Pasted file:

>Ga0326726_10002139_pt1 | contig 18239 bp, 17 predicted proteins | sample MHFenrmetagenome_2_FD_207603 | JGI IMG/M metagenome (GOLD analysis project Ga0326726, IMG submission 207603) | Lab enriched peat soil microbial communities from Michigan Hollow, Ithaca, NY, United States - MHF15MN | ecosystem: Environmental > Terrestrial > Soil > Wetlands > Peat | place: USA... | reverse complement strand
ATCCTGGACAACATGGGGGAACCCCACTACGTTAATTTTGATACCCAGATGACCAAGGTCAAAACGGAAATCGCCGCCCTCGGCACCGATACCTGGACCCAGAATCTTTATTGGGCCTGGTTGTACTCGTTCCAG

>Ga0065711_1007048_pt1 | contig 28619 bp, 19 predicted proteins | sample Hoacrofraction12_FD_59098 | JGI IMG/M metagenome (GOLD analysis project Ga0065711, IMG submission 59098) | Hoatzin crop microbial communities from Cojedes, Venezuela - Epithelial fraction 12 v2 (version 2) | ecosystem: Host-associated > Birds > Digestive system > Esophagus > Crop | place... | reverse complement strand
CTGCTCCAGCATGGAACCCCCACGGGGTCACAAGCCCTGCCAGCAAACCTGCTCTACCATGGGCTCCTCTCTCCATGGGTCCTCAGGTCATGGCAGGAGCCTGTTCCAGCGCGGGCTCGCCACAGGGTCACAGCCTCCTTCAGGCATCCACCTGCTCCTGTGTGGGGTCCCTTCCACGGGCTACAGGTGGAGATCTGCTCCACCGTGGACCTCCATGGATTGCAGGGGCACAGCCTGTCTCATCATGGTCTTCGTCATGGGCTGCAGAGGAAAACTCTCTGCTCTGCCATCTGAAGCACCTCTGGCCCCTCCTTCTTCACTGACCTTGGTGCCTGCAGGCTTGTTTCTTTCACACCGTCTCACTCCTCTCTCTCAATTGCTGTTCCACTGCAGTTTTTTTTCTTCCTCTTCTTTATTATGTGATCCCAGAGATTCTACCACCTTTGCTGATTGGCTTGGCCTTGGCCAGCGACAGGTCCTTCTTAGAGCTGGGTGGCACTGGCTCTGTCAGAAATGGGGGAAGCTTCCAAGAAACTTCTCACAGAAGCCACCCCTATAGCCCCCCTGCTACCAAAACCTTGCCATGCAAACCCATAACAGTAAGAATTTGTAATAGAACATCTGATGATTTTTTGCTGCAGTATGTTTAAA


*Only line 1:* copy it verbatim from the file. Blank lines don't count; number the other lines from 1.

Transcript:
>Ga0326726_10002139_pt1 | contig 18239 bp, 17 predicted proteins | sample MHFenrmetagenome_2_FD_207603 | JGI IMG/M metagenome (GOLD analysis project Ga0326726, IMG submission 207603) | Lab enriched peat soil microbial communities from Michigan Hollow, Ithaca, NY, United States - MHF15MN | ecosystem: Environmental > Terrestrial > Soil > Wetlands > Peat | place: USA... | reverse complement strand